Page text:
Linux Forensics


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Linux Forensics

  1. 1. A Survey on Linux Volatile MemoryForensic TechniquesSuba Surianarayanansuba.suri@gmail.comDr. V. Uma Maheswariumam_in@yahoo.comCollege Of Engineering, ChennaiAnna University
  2. 2. INTRODUCTIONVarious threats to a Linux machine Loadable kernel modules Directly accessible kernel Memory in some versions of Linux - /dev/kmem
  3. 3. Volatile Memory Forensics  Volatile memory – Evidence gathered from RAM  Hidden malware  Live techniques - Based on in-built utilities or tools Disadvantage: Leave footprint on the memory image  Linux - LKM and direct kernel memory access in-built utilities like ps (process enumeration) unreliable and untrustworthy  Static techniques - Capture state of system during seizure
  4. 4. Linux Volatile Memory Forensics -Challenges Numerous builds and versions – Challenges applicability oftechniques Kernel structure changes between versions Security vulnerabilities – LKM and Direct access of/dev/kmem
  5. 5. Research directions Exploring kernel vulnerabilities Detection of Malware and rootkits based on Volatilememory analysis Emulation of Kernel utilities Reverse engineering data structures fromexecutables, behavioral analysis etc.
  6. 6. Deriving Kernel data structures Reverse engineering kernel data structures – fromexecutable [10] Graph based signatures (pointer pattern based) [11] Utilization of debugging information [5] Simulation of utilities based on kernel structures [13] Understanding kernel data structures forms the core ofVolatile memory forensics – eg. enables detection ofHidden Processes [9], [15], [16], [17]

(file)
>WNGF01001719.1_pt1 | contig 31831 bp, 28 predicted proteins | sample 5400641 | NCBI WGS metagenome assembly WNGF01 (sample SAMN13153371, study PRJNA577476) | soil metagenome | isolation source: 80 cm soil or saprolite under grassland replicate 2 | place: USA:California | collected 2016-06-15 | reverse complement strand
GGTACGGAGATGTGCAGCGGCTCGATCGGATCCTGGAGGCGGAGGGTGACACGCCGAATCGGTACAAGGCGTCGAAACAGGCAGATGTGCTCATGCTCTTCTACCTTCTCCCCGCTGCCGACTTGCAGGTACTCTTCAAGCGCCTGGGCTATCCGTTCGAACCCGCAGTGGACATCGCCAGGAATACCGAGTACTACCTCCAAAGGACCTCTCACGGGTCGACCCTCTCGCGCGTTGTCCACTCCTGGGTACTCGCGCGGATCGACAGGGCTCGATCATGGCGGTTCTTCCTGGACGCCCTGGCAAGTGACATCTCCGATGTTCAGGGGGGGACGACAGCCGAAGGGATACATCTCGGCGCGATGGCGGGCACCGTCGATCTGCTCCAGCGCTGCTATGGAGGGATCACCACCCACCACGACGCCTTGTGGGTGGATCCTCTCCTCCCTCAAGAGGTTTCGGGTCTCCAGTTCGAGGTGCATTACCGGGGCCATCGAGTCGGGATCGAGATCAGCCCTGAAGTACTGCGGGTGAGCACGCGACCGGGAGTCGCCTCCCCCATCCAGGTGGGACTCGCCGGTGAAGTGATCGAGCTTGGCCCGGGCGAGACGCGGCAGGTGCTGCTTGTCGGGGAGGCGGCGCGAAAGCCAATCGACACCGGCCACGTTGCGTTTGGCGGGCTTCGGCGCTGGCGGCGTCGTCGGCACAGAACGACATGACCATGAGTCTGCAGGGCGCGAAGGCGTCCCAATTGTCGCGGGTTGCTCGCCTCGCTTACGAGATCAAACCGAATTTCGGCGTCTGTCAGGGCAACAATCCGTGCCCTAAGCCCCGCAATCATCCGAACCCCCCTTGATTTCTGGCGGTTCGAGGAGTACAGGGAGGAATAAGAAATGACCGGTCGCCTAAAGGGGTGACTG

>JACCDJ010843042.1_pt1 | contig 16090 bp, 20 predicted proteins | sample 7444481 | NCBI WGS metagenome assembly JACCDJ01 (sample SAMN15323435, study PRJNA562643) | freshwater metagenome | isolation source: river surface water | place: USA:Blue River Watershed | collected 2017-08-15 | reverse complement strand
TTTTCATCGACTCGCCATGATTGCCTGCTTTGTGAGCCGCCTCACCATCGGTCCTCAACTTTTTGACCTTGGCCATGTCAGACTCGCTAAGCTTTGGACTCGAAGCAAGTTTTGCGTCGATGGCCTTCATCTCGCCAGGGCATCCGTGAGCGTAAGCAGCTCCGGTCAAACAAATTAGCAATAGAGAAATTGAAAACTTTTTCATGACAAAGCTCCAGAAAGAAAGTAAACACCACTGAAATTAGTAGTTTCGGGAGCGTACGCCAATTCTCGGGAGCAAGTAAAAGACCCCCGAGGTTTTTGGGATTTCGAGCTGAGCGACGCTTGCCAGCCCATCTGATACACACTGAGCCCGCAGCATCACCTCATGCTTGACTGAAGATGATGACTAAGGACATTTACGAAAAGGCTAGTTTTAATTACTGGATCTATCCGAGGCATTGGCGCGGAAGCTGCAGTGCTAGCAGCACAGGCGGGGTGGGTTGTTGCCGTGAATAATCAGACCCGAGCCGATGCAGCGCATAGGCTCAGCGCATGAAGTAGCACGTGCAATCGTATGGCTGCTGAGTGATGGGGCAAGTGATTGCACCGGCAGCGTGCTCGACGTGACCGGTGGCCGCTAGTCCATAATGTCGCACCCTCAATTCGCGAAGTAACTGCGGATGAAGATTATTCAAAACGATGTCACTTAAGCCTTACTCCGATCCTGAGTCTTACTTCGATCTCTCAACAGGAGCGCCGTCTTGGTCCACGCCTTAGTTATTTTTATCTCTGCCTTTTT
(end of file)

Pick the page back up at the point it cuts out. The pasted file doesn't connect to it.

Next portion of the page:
7. 7. Detecting hidden Processes:Kernel structures next task_struct prev task_struct … task_struct files files_struct fd_array file file f_path dentry d_inode inode
  8. 8. Detecting hidden Processes:Kernel structuresStructure Descriptiontask_struct Current state of Processmm_struct Pages owned by a process. Memory sections – begin and end addressesvm_area_struct Access permissionsfiles_struct Files, pipes, sockets opened by a processdentry Directory informationinode Includes file MAC timesaddress_space Radix tree that holds pages of process togetherpage_struct Index into page filefile Representation of each open file, socket etc.inet_sock Protocol specific information
  9. 9. Detecting hidden Processes:Kernel structures (Kernel 2.6.32)struct task_struct { [0] volatile long int state; [4] void *stack; [8] atomic_t usage; [12] unsigned int flags; [16] unsigned int ptrace; [20] int lock_depth; [24] int prio; [28] int static_prio; [32] int normal_prio; [36] unsigned int rt_priority; [40] const struct sched_class *sched_class; [44] struct sched_entity se; [376] struct sched_rt_entity rt; [412] struct hlist_head preempt_notifiers; [416] unsigned char fpu_counter; [420] unsigned int btrace_seq; [424] unsigned int policy; [428] cpumask_t cpus_allowed; [432] struct sched_info sched_info; [464] struct list_head tasks; //Circular linked list of processes, and task.prev … [3248] struct memcg_batch_info memcg_batch;}SIZE: 3264